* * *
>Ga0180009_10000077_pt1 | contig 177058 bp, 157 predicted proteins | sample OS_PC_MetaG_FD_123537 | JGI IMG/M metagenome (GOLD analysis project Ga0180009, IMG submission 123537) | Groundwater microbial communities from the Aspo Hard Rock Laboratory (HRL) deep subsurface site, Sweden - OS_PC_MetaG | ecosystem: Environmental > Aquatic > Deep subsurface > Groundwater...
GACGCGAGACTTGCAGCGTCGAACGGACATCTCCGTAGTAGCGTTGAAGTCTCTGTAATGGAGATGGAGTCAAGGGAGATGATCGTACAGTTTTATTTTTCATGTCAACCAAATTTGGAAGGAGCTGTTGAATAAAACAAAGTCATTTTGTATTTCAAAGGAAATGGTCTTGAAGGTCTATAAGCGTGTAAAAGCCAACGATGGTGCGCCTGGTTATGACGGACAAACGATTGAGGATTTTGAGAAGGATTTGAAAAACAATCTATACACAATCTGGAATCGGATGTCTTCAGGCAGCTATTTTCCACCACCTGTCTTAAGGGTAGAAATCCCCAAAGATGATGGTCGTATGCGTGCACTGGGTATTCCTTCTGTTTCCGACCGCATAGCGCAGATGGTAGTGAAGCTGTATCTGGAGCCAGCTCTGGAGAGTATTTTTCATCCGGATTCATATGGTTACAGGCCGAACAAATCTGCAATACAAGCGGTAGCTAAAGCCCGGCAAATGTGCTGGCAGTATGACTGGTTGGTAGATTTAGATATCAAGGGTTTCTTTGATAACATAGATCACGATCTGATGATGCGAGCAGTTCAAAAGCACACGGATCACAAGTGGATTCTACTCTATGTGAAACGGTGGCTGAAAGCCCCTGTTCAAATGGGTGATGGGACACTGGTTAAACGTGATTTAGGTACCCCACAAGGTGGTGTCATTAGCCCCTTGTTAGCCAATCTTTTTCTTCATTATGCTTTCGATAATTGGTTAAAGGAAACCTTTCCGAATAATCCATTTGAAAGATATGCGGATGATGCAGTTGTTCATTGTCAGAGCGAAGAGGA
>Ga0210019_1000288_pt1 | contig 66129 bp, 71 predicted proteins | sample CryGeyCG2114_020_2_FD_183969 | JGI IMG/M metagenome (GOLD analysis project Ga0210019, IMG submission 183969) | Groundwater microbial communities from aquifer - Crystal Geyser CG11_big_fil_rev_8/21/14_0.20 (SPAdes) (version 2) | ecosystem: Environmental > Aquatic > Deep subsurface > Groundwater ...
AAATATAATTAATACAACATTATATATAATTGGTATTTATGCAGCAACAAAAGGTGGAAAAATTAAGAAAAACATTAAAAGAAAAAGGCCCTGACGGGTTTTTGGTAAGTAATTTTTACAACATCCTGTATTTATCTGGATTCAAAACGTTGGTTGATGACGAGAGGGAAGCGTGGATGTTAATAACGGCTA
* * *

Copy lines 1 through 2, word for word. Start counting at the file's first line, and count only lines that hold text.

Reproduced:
>Ga0180009_10000077_pt1 | contig 177058 bp, 157 predicted proteins | sample OS_PC_MetaG_FD_123537 | JGI IMG/M metagenome (GOLD analysis project Ga0180009, IMG submission 123537) | Groundwater microbial communities from the Aspo Hard Rock Laboratory (HRL) deep subsurface site, Sweden - OS_PC_MetaG | ecosystem: Environmental > Aquatic > Deep subsurface > Groundwater...
GACGCGAGACTTGCAGCGTCGAACGGACATCTCCGTAGTAGCGTTGAAGTCTCTGTAATGGAGATGGAGTCAAGGGAGATGATCGTACAGTTTTATTTTTCATGTCAACCAAATTTGGAAGGAGCTGTTGAATAAAACAAAGTCATTTTGTATTTCAAAGGAAATGGTCTTGAAGGTCTATAAGCGTGTAAAAGCCAACGATGGTGCGCCTGGTTATGACGGACAAACGATTGAGGATTTTGAGAAGGATTTGAAAAACAATCTATACACAATCTGGAATCGGATGTCTTCAGGCAGCTATTTTCCACCACCTGTCTTAAGGGTAGAAATCCCCAAAGATGATGGTCGTATGCGTGCACTGGGTATTCCTTCTGTTTCCGACCGCATAGCGCAGATGGTAGTGAAGCTGTATCTGGAGCCAGCTCTGGAGAGTATTTTTCATCCGGATTCATATGGTTACAGGCCGAACAAATCTGCAATACAAGCGGTAGCTAAAGCCCGGCAAATGTGCTGGCAGTATGACTGGTTGGTAGATTTAGATATCAAGGGTTTCTTTGATAACATAGATCACGATCTGATGATGCGAGCAGTTCAAAAGCACACGGATCACAAGTGGATTCTACTCTATGTGAAACGGTGGCTGAAAGCCCCTGTTCAAATGGGTGATGGGACACTGGTTAAACGTGATTTAGGTACCCCACAAGGTGGTGTCATTAGCCCCTTGTTAGCCAATCTTTTTCTTCATTATGCTTTCGATAATTGGTTAAAGGAAACCTTTCCGAATAATCCATTTGAAAGATATGCGGATGATGCAGTTGTTCATTGTCAGAGCGAAGAGGA